Category Archives: Flora

“Leaf Witching”

“Leaves in Shade”
Heatherwood Fall

We are now blessed with a little frost every morning. When the sun comes out, the leaves remaining in the shade retain their frost dusting. There is so much to see. How do I pick what to photograph?

I use a similar technique that some of our forefathers used to find underground water on their land called “water witching.” Their first step was to find a branch shaped like a “Y”. They held the “Y” branches very lightly with the leg of the “Y” facing horizontally in front of them. They would slowly walk across the land hoping that the leg of the “Y” would drop. When it did, there was water below and they selected the site to dig their wells. Now, imagine a camera with a telephoto lens serving as a “witching” tool. I hold my camera lightly with the telephoto pointing horizontally forward. When I feel the lens starting to drop down there is my pile of leaves that I am destined to photograph. “Leaf witching” works for me … or maybe, my arms just get tired.

Go With the Flow

“Rudbeckia & Grasses”
Heatherwood Garden

I saw these spent rudbeckias blowing against flowing grasses in our Heatherwood garden. I did not see the individual flowers or the grasses but instead visualized swirling orange, brown, and yellow colors and textures. When I reviewed several of the images I took, none seemed to catch the feeling that I had when I was out on my walk. Instead of moving on to other images, I decided to experiment a little by creating a multi-image blend in Photoshop. Voila … this is the result!

Buttery

“November Rose”
Heatherwood, Fall

The buttery yellow of a November rose brings a little sunshine to our rose garden. Most of the garden’s roses are spent and hanging down. Just a few of our yellow floribunda remain. Even these are on their last hurrah. Leaves are wilting and falling off. Rose hips are forming. It is time for the roses to go to sleep for the winter and get their rest for a bright June bloom.

Leaves in the Grass

“Leaves in the Grass”
Heatherwood, Fall

The wind was blowing and leaves were falling. It was time to go out and play with my camera. Walking around looking at the blowing trees, I wasn’t coming up with anything that really grabbed me. I looked down at my feet and saw patches of leaves in the grass. I decided to try a slow diagonal pan using multiple exposures. Here’s the result.

Heatherwood Fall Colors #8

“Liatris Glory”
Heatherwood Meadow, Fall

These Liatris were once a brilliant purple in their summer prime. Their beauty remains even after the blooms have long shed their color. Part of nature’s glory in our meadow is what is left behind. The late afternoon sunlight creates an emphemeral feeling of fleeting moments. I anticipate the liatris will present a different version of beauty as the late fall frost and winter snow decorates them.

Heatherwood Fall Colors #5

Russian Sage & Yarrow
Heatherwood Fall

“Purple and Gold” is my favorite color combination. Being from the University of Washington, how can I help not having these being my favorites? Go Dawgs!!!

Fall and Husky football are synonymous. September and October have not really felt like fall with no Husky football. But, the short season is scheduled to start on 7 November. It will be a different type of season, but at least the young athletes will get to play if things don’t change.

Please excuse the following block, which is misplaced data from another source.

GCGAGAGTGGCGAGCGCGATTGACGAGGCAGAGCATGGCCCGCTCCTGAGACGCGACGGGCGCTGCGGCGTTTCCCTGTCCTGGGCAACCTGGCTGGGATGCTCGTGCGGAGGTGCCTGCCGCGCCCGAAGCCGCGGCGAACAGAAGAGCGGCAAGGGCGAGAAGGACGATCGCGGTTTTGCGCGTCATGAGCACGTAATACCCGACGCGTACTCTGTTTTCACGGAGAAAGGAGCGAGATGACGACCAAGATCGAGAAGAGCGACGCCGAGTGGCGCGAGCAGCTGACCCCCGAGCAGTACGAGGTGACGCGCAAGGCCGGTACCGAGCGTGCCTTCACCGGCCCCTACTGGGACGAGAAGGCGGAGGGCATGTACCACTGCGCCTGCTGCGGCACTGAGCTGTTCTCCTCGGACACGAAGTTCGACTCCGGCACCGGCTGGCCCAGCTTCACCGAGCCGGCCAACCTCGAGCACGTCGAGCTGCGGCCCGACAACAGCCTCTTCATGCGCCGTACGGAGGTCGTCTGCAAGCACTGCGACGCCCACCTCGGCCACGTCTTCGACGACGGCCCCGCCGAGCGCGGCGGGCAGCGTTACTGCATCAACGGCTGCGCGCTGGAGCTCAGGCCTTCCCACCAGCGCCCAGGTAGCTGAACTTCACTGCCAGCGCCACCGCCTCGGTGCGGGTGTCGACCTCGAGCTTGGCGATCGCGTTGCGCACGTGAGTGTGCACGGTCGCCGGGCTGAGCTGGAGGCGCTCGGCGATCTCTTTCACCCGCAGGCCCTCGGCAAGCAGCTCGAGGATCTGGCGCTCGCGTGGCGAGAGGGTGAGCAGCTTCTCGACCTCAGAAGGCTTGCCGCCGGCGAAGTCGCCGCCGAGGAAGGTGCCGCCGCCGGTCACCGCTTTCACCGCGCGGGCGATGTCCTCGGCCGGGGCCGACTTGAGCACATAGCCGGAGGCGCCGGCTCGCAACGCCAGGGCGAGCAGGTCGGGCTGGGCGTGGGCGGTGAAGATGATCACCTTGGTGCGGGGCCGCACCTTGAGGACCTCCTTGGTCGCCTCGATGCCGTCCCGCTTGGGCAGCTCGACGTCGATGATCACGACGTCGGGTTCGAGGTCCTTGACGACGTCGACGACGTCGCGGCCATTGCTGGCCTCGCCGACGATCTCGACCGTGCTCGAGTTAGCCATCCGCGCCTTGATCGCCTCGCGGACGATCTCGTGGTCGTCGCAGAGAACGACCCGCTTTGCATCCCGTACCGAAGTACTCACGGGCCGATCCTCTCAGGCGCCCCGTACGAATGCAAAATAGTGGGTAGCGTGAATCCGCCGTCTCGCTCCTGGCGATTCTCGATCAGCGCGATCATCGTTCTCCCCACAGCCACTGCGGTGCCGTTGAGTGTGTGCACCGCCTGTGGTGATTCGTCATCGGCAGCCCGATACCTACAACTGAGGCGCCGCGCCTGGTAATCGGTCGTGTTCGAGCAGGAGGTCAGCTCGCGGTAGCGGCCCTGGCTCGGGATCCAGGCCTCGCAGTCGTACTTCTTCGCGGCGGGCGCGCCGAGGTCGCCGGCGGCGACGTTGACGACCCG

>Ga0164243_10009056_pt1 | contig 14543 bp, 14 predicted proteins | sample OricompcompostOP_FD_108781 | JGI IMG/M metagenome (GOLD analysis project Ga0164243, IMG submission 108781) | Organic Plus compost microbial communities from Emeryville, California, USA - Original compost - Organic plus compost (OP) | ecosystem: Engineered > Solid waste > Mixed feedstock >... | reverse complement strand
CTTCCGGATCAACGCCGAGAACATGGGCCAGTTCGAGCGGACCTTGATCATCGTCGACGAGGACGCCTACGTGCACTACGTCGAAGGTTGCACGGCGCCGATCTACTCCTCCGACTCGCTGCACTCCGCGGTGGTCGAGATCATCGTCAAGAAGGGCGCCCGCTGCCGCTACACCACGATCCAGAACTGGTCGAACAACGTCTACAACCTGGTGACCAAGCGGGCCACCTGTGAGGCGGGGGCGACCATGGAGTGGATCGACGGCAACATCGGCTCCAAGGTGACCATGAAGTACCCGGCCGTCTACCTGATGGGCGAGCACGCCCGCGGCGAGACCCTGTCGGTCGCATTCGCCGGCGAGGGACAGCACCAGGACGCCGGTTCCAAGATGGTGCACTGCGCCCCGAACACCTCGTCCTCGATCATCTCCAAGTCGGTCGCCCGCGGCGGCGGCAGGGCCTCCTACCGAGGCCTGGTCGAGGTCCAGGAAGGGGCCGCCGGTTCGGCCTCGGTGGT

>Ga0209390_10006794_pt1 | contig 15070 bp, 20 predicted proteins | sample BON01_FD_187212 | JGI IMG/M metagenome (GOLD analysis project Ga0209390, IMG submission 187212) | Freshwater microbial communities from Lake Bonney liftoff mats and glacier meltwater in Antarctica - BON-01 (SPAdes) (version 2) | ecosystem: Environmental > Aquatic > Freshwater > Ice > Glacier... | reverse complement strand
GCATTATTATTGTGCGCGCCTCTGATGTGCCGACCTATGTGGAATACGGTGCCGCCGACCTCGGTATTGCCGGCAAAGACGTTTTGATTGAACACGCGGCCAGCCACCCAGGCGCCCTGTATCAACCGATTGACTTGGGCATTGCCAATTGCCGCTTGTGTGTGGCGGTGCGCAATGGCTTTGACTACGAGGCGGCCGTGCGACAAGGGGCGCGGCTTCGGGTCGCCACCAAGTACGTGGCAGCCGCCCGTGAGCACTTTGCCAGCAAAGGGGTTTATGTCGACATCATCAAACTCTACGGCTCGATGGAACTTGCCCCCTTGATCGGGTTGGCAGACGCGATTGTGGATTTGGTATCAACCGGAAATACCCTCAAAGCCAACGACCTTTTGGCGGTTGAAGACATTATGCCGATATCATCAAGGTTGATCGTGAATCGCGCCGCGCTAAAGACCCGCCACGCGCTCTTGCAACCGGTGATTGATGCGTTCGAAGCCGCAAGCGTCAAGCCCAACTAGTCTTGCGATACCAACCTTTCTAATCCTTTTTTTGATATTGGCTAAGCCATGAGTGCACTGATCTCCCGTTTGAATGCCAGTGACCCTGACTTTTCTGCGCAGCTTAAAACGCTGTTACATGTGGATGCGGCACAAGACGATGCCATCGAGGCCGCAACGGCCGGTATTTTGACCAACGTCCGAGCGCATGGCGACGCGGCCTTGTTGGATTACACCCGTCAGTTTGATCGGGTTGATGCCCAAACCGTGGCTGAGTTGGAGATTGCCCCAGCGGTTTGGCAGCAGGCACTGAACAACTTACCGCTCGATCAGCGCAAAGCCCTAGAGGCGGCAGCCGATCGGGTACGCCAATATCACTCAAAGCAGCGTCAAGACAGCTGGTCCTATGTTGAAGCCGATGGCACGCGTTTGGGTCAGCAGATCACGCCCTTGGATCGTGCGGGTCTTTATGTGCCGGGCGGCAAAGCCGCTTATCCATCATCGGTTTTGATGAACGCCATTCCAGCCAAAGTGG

In the meantime, my focus has been in our garden, working and enjoying the fall colors. Throughout the meadows and rock gardens, the primary colors are purple (asters, Russian sage, etc.) and gold (rudbeckia, yarrow, etc.). Reds, yellows, greens and oranges highlight the trees.

Heatherwood Fall Color #4

“Fall Roses”
Heatherwood Fall

The roses are hanging on to their last burst of color. They have provided five months of beautiful enjoyment. It is now time for them to rest. The following is Mary’s perspective:

Fall Roses

As the end of the summer comes, 
one last gasp of velvety red hangs quietly from the stem.

The season of roses gave us color and imagination 
with every gaze of the thirteen rose bushes planted here two years ago.

Some made their way inside, but most lost their petals 
in the summer winds and carpeted the ground with red, pink, yellow, and white.

Now the cold nights are here, and the fall sky grays dully 
during the shortening days.

Here, two red blossoms hang on, sharing their last gasp of fragrant beauty, 
delicate yet defiant of the nature of things.

The uncut rose hips signal a winter nap to get ready for next year’s bloom, 
and their cycle reminds us of the ebb and flow.

Thank you, little roses, for teaching us that the difference 
between the end and the beginning is simply a little time to get ready.

                                                                           Mary Graf, 2020

Heatherwood Fall Colors #3

Liquidamber Styraciflua ‘Worplesdon’ (Sweet Gum)
Heatherwood Fall

A pair of liquidambers frame the entry area to Heatherwood. I planted them three years ago, before we added the other entryway planting areas and replaced the flowering plum trees with Green Vase Zelkovas. I am attracted to them because of their prominent upright shape, their brilliant fall color, and their “spikey” fruit.

I first planted three liquidambars in our Woodinville, WA garden 25 years ago. I did not have much luck. The first winter after I planted them, we had a very wet snow storm followed by a freeze. The trees still had their leaves and the weight of the snow and ice bent them over to the ground. While we lived there, they never regained their form. Our first year in Fountainville, PA we planted a row of five liquidambers along the road in our front yard. They became the star of our front yard landscape. So when I moved back to Selah, I had to add a pair to a prominent place in our landscape.